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2020 N A T I O N A L C O O P E R A T I V E H I G H W A Y R E S E A R C H P R O G R A M NCHRP RESEARCH REPORT 938 Incorporating the Costs and Benefits of Adaptation Measures in Preparation for Extreme Weather Events and Climate ChangeâGuidebook Dewberry engineers inc. Fairfax, VA Venner consulting, inc. Denver, CO impact infrastructure, inc. Toronto, ON mcVoy associates llc Slingerlands, NY Subscriber Categories Design â¢ Economics â¢ Environment Research sponsored by the American Association of State Highway and Transportation Officials in cooperation with the Federal Highway Administration 15465-00b_FM-3rdPgs.indd 1 6/5/20 12:52 PM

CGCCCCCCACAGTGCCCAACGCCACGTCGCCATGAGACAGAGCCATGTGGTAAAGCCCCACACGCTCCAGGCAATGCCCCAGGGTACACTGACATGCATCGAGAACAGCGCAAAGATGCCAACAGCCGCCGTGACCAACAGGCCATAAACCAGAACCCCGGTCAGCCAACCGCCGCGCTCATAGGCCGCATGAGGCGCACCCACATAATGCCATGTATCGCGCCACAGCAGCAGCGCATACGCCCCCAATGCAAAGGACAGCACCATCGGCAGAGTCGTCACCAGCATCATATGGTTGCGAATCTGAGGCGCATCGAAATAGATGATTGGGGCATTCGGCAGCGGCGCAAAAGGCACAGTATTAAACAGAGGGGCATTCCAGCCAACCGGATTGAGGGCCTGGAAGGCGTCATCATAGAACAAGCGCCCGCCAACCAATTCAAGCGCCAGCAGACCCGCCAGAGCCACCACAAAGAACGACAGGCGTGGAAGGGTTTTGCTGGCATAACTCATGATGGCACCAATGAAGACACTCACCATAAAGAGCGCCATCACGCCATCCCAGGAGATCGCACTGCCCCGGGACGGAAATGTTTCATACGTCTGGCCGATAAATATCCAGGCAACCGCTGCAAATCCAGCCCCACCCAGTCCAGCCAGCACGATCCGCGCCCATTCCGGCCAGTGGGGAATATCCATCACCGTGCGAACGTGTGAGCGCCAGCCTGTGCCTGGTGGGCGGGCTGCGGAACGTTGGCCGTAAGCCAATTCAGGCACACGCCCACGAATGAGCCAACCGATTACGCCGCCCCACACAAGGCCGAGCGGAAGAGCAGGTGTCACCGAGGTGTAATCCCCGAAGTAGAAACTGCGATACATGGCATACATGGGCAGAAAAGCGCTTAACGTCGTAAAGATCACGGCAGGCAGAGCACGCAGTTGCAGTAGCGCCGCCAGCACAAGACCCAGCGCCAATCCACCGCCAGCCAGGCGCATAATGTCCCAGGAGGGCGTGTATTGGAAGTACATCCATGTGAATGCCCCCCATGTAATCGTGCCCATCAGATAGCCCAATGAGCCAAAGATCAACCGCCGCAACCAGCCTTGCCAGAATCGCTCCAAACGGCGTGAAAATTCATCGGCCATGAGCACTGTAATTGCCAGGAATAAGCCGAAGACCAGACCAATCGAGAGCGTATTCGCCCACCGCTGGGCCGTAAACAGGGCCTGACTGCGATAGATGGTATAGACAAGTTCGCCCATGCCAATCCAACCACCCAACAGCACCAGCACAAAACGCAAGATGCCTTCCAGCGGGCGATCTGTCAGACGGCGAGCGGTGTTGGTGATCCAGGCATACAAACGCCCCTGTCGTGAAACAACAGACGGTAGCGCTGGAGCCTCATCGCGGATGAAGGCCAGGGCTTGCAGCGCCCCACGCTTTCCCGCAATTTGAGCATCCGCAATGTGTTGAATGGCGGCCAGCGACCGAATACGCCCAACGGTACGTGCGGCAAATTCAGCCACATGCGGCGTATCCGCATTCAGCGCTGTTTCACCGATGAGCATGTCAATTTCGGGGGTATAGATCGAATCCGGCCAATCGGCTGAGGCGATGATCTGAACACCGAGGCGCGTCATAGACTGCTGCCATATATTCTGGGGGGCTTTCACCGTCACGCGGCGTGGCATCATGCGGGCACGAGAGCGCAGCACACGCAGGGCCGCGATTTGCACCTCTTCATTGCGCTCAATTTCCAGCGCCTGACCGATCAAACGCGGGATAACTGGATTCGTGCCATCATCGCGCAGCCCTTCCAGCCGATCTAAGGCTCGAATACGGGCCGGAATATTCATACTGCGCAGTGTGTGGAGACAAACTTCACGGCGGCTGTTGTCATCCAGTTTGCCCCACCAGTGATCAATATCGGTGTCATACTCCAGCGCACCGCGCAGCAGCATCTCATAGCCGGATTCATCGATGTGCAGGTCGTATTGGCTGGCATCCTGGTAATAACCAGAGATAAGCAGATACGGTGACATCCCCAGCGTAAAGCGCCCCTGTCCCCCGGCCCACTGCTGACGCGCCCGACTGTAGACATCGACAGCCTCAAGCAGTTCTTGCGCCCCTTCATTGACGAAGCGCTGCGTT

NATIONAL COOPERATIVE HIGHWAY RESEARCH PROGRAM Systematic, well-designed, and implementable research is the most effective way to solve many problems facing state departments of transportation (DOTs) administrators and engineers. Often, highway problems are of local or regional interest and can best be studied by state DOTs individually or in cooperation with their state universities and others. However, the accelerating growth of highway transporta- tion results in increasingly complex problems of wide interest to high- way authorities. These problems are best studied through a coordinated program of cooperative research. Recognizing this need, the leadership of the American Association of State Highway and Transportation Officials (AASHTO) in 1962 ini- tiated an objective national highway research program using modern scientific techniquesâthe National Cooperative Highway Research Program (NCHRP). NCHRP is supported on a continuing basis by funds from participating member states of AASHTO and receives the full cooperation and support of the Federal Highway Administration (FHWA), United States Department of Transportation, under Agree- ment No. 693JJ31950003. The Transportation Research Board (TRB) of the National Academies of Sciences, Engineering, and Medicine was requested by AASHTO to administer the research program because of TRBâs recognized objectivity and understanding of modern research practices. TRB is uniquely suited for this purpose for many reasons: TRB maintains an extensive com- mittee structure from which authorities on any highway transportation subject may be drawn; TRB possesses avenues of communications and cooperation with federal, state, and local governmental agencies, univer- sities, and industry; TRBâs relationship to the National Academies is an insurance of objectivity; and TRB maintains a full-time staff of special- ists in highway transportation matters to bring the findings of research directly to those in a position to use them. The program is developed on the basis of research needs iden- tified by chief administrators and other staff of the highway and transportation departments, by committees of AASHTO, and by the FHWA. Topics of the highest merit are selected by the AASHTO Special Committee on Research and Innovation (R&I), and each year R&Iâs recommendations are proposed to the AASHTO Board of Direc- tors and the National Academies. Research projects to address these topics are defined by NCHRP, and qualified research agencies are selected from submitted proposals. Administration and surveillance of research contracts are the responsibilities of the National Academies and TRB. The needs for highway research are many, and NCHRP can make significant contributions to solving highway transportation problems of mutual concern to many responsible groups. The program, however, is intended to complement, rather than to substitute for or duplicate, other highway research programs. Published research reports of the NATIONAL COOPERATIVE HIGHWAY RESEARCH PROGRAM are available from Transportation Research Board Business Office 500 Fifth Street, NW Washington, DC 20001 and can be ordered through the Internet by going to https://www.nationalacademies.org and then searching for TRB Printed in the United States of America NCHRP RESEARCH REPORT 938 Project 20-101 ISSN 2572-3766 (Print) ISSN 2572-3774 (Online) ISBN 978-0-309-48159-5 Library of Congress Control Number 2020938331 Â© 2020 National Academy of Sciences. All rights reserved. COPYRIGHT INFORMATION Authors herein are responsible for the authenticity of their materials and for obtaining written permissions from publishers or persons who own the copyright to any previously published or copyrighted material used herein. Cooperative Research Programs (CRP) grants permission to reproduce material in this publication for classroom and not-for-profit purposes. Permission is given with the understanding that none of the material will be used to imply TRB, AASHTO, FAA, FHWA, FTA, GHSA, NHTSA, or TDC endorsement of a particular product, method, or practice. It is expected that those reproducing the material in this document for educational and not-for-profit uses will give appropriate acknowledgment of the source of any reprinted or reproduced material. For other uses of the material, request permission from CRP. NOTICE The research report was reviewed by the technical panel and accepted for publication according to procedures established and overseen by the Transportation Research Board and approved by the National Academies of Sciences, Engineering, and Medicine. The opinions and conclusions expressed or implied in this report are those of the researchers who performed the research and are not necessarily those of the Transportation Research Board; the National Academies of Sciences, Engineering, and Medicine; the FHWA; or the program sponsors. The Transportation Research Board; the National Academies of Sciences, Engineering, and Medicine; and the sponsors of the National Cooperative Highway Research Program do not endorse products or manufacturers. Trade or manufacturersâ names appear herein solely because they are considered essential to the object of the report.